Memphis’ first day of school promises the return to normal students have waited for

A man standing in front of a smart board teaches a classroom of students
John Whitehead, head of Germantown High School’s English department, teaches a class Monday morning, the first day of the 2022-23 school year. (Samantha West / Chalkbeat)

Rayvn Webster hasn’t had a typical high school experience.

Just before Webster began her freshman year at Germantown High School in 2019, her dad died suddenly of a heart attack, right around Father’s Day and his birthday. Nine months later, as Webster continued to grieve and adjust to high school, Memphis-Shelby County Schools closed its doors due to COVID. And the pandemic would continue to wreak havoc on Webster’s sophomore and junior years.

Reflecting on the first day of her senior year Monday, Webster said she feels something she hasn’t felt in a while: normalcy. 

Webster was one of over 100,000 MSCS students to return to classrooms on Monday for the first day of 2022-23 — which students, educators, and administrators hope will deliver on their wish for a perfectly normal year.

At Germantown High School, minutes before the first bell rang Monday, hundreds of students milled around outside, chatting and laughing with their peers as they trickled into the building for class.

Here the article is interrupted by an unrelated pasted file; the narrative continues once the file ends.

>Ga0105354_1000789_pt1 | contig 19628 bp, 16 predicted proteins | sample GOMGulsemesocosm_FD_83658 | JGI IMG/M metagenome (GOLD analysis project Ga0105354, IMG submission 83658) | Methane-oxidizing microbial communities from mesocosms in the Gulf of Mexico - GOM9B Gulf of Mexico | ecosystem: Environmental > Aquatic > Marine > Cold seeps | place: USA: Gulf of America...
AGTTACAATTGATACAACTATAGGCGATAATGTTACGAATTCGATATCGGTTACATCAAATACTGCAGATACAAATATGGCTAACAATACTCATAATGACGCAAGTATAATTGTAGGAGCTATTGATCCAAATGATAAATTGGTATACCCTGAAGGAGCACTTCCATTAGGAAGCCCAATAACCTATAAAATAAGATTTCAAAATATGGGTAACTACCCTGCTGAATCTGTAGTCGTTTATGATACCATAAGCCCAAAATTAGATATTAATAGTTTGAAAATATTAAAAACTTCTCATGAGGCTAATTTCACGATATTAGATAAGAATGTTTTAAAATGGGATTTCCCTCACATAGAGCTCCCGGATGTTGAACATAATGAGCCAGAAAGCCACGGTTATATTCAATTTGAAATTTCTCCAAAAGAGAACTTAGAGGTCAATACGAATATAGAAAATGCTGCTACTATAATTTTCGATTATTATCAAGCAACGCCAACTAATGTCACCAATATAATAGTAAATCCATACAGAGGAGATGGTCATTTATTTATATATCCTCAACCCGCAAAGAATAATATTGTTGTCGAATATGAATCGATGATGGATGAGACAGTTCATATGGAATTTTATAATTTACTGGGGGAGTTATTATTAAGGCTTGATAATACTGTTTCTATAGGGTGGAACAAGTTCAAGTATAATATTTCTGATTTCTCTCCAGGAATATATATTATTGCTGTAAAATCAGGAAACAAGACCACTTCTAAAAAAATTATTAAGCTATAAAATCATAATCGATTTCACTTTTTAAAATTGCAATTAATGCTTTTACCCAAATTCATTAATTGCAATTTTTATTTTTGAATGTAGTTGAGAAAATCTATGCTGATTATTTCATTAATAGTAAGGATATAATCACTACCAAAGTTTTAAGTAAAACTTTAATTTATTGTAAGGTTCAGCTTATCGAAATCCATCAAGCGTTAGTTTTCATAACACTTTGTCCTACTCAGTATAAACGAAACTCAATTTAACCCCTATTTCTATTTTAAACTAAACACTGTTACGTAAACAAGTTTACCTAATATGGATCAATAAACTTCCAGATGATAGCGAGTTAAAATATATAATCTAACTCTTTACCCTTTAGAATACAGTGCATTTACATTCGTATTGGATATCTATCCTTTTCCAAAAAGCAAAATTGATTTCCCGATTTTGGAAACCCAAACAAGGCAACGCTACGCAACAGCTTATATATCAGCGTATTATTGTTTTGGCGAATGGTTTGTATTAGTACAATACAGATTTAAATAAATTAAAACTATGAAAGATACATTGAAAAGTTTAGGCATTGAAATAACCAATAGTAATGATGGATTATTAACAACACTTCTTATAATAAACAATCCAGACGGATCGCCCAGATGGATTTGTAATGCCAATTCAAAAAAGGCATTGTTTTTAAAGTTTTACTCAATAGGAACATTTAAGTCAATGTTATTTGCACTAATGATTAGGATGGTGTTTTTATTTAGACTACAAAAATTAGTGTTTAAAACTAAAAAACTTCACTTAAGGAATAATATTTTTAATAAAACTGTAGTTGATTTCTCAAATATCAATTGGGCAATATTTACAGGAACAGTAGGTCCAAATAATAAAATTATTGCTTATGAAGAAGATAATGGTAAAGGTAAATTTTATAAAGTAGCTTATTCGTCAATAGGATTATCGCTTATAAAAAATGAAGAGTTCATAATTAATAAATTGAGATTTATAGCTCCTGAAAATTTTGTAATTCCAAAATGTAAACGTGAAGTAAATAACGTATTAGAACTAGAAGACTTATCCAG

Donning their first-day-of-school best, students carried backpacks stuffed with school supplies and greeted teachers and friends. And for the first time in years, they were unencumbered by thoughts of masks, virtual learning, and the many other COVID restrictions they’d become accustomed to.

In many ways, the first day of school seemed to signal the comeback everyone had expected last year when they returned to classrooms for the first time in 18 months, only to have to deal with more COVID surges, ever-changing mask guidance, staffing struggles, and mental health issues, among other challenges.

In other ways, the start of the year is anything but normal. Questions about who will lead MSCS this school year and beyond continue to loom over Tennessee’s largest school district. 

Superintendent Joris Ray remains on paid administrative leave pending an external investigation into whether he abused his power and violated district policies by engaging in relationships with subordinates. It remains unclear how long the investigation will last, but Ray’s fate with the district will likely be decided by the new school board formed after Thursday’s election.

And like most urban school systems across the nation, Memphis faces a number of other difficulties, such as continued academic recovery needs from the pandemic, declining enrollment, and gun violence.

District leaders stressed Monday that they’re focused on supporting students and families and continuing the academic growth shown on the district’s most recent state standardized test scores. 

John Barker, deputy superintendent for strategic operations and finance, and Angela Whitelaw, deputy superintendent of schools and academic support, speak to reporters about the first day of school during a Monday press conference. (Samantha West / Chalkbeat)

Deputy Superintendents John Barker and Angela Whitelaw, who are filling in for Ray, spent the day visiting schools across the county to “wrap their arms around” the district community. At a press conference Monday morning at Hickory Ridge Elementary School, Barker called the first day a celebration of the district’s parents, students, educators, and staff.